- Starring Mae Whitman and Robbie Amell
- Kildonan Place, McGillivray, Polo Park, St. Vital, Towne.
- 101 minutes.
- 1 star out of five
Arts & Life
Canstar Community News
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This article was published 20/2/2015 (2047 days ago), so information in it may no longer be current.
On rare occasions, a teen comedy will surprise you with its smarts, its heart and its comic invention.
This is not that movie. But at least it does appear to have been inspired by a film answering that description.
The DUFF shows us what would have happened if the 2010 comedy Easy A had been written and directed by hacks.
It's all about a high school ugly duckling shocked to discover her place in high school society is as the "DUFF," a stupid, cruel acronym denoting "designated ugly fat friend."
It need hardly be added that our heroine Bianca (Mae Whitman, perhaps best known as the demonic "evil ex" Roxy Richter in Scott Pilgrim Vs. the World) is neither fat nor ugly. As per Hollywood formula, if you put a beautiful young woman in overalls and minimize her makeup, she will qualify as a boy-repelling weirdo, no matter how stunning she happens to look. (See also: She's All That.)
Anyway, Bianca gets the news of her status from Wesley (Robbie Amell), the jock who lives next door to her. She's quite right to react by throwing her drink in his face.
Disappointingly, though, Bianca buys into the designation. So she parts ways with her two more conventionally beautiful best friends Jess and Casey (Skyler Samuels and Bianca A. Santos), both of whom are dismayingly utilitarian characters. (One is described as a budding fashion designer and the other is a "hacker." Think those talents might come into play later?)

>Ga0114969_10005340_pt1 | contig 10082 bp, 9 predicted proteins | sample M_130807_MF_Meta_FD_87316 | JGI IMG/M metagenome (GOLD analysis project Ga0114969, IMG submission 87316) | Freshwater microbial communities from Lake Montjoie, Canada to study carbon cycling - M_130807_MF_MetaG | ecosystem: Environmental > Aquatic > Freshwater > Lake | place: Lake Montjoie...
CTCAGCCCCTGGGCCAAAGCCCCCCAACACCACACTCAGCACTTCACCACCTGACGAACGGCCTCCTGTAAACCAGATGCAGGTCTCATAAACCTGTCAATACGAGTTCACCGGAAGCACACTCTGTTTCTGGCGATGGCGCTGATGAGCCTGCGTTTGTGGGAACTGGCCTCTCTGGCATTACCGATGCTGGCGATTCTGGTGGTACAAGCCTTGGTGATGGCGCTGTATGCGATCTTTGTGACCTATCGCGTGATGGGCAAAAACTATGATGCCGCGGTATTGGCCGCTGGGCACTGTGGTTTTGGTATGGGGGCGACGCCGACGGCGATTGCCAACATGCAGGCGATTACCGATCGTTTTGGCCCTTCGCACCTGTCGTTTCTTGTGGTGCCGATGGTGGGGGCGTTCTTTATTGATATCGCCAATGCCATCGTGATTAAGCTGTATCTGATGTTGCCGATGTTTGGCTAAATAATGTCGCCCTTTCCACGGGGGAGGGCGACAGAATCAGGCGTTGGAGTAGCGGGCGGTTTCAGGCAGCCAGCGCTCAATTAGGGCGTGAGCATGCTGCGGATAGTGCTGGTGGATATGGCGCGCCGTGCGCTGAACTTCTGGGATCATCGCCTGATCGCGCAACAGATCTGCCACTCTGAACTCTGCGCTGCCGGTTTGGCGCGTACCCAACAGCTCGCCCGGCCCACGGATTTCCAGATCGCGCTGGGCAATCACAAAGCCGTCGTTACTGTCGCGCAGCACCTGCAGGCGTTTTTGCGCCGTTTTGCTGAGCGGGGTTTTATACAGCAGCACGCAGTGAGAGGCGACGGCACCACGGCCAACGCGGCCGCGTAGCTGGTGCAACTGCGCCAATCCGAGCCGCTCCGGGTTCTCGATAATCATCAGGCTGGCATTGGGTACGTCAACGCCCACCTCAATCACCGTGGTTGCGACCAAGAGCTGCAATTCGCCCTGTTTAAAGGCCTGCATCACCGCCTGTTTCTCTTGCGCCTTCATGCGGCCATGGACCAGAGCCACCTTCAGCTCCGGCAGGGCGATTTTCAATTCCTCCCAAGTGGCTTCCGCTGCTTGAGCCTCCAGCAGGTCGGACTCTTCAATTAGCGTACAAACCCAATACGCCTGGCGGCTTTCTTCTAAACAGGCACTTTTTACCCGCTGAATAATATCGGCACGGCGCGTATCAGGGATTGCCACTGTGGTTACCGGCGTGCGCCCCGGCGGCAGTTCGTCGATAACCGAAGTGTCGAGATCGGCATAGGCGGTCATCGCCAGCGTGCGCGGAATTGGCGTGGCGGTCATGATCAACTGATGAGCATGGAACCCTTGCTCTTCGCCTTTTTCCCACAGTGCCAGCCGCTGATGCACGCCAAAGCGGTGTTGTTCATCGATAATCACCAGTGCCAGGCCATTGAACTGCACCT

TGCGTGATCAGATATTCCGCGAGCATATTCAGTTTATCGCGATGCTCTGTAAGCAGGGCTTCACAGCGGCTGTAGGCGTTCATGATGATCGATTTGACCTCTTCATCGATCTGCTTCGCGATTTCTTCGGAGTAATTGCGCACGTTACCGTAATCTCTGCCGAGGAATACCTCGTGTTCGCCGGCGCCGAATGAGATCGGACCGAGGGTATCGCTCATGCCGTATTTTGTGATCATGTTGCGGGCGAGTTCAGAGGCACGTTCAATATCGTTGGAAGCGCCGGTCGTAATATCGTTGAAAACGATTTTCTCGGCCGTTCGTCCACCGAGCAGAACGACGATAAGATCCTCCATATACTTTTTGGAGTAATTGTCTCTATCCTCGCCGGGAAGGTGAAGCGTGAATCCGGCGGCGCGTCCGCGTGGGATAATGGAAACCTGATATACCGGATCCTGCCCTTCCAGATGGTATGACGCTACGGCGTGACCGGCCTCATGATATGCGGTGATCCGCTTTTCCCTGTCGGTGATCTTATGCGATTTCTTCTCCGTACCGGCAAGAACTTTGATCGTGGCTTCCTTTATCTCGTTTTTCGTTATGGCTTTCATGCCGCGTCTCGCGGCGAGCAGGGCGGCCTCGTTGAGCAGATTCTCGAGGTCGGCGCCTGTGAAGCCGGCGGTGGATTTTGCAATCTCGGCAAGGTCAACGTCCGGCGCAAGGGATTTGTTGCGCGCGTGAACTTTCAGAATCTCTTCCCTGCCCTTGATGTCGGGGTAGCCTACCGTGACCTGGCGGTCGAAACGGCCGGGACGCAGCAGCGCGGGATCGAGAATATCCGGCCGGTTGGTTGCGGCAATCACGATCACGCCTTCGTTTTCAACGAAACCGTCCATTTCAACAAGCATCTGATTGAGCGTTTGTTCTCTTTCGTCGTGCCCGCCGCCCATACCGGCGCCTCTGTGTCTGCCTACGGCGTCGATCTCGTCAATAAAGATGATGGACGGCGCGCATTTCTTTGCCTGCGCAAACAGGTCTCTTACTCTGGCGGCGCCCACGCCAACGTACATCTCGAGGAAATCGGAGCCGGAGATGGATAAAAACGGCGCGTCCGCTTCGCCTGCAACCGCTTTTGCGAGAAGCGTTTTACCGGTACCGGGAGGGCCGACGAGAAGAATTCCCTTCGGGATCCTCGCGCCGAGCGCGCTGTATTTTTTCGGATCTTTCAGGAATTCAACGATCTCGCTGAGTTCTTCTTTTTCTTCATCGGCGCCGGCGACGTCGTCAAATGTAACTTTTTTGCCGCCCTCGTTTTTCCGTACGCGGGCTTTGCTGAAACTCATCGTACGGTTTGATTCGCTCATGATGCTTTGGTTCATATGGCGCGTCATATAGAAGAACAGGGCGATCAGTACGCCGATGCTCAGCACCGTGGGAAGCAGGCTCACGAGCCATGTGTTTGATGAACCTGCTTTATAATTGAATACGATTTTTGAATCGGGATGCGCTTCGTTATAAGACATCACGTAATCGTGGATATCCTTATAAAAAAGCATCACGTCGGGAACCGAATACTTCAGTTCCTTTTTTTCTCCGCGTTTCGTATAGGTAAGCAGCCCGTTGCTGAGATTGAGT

Resolved to take a shot at her longtime crush Toby (Nick Eversman), Bianca turns to Wesley -- yes, the very person who planted the "DUFF" label on her in the first place -- in an exchange of services: she'll help him pass chemistry if he does a Prof. Henry Higgins on her and helps transform the ugly duckling into a swan.
The beautiful but belligerent fly in the ointment is Wesley's icy, beautiful, on-again/off-again girlfriend Madison (Bella Thorne). Thorne herself played the oddball teen girl in the comedy Blended, which should tell you something.
Madison is an aspiring "reality star" (?!) and one of those mean girls who will stop at nothing to destroy anyone who threatens to have a relationship with her guy, no matter what the state of their friendship. In this movie, that will encompass some vicious cyber-bullying following Bianca's caught-on-video shopping spree with Wesley. Romantic tribulation ensues.
You wouldn't credit any Oscar-worthy talent behind the scenes here, but director Ari Sandel actually did win that award for his 2011 short film West Bank Story. But he doesn't demonstrate any talent for long-form comedy here, though he does try to beef up the humour value by casting a couple of dependable pros -- Ken Jeong and Allison Janney -- as concerned adults in Bianca's life.
It doesn't help. As much as the film attempts to follow in the Easy A template, it lacks its satiric edge, and its willingness to confront high school hypocrisy head-on.
This movie does more harm than good, especially that plot machination wherein Bianca essentially works to get the approval of her abuser. That dynamic is sufficiently unsettling as to give Fifty Shades of Grey a run for its money.
In a way, Randall King was born into the entertainment beat.
Formulaic, sure -- but cute, sassy and quick... just edgy enough to work.
-- Roger Moore, Tribune News Service
While it's neither as biting as Mean Girls nor as sweetly referential as Easy A, the earnest and sometimes amusing The DUFF is a fine addition to the canon.
-- Lindsey Bahr, The Associated Press
Updated on Friday, February 20, 2015 at 8:59 AM CST: Replaces photo
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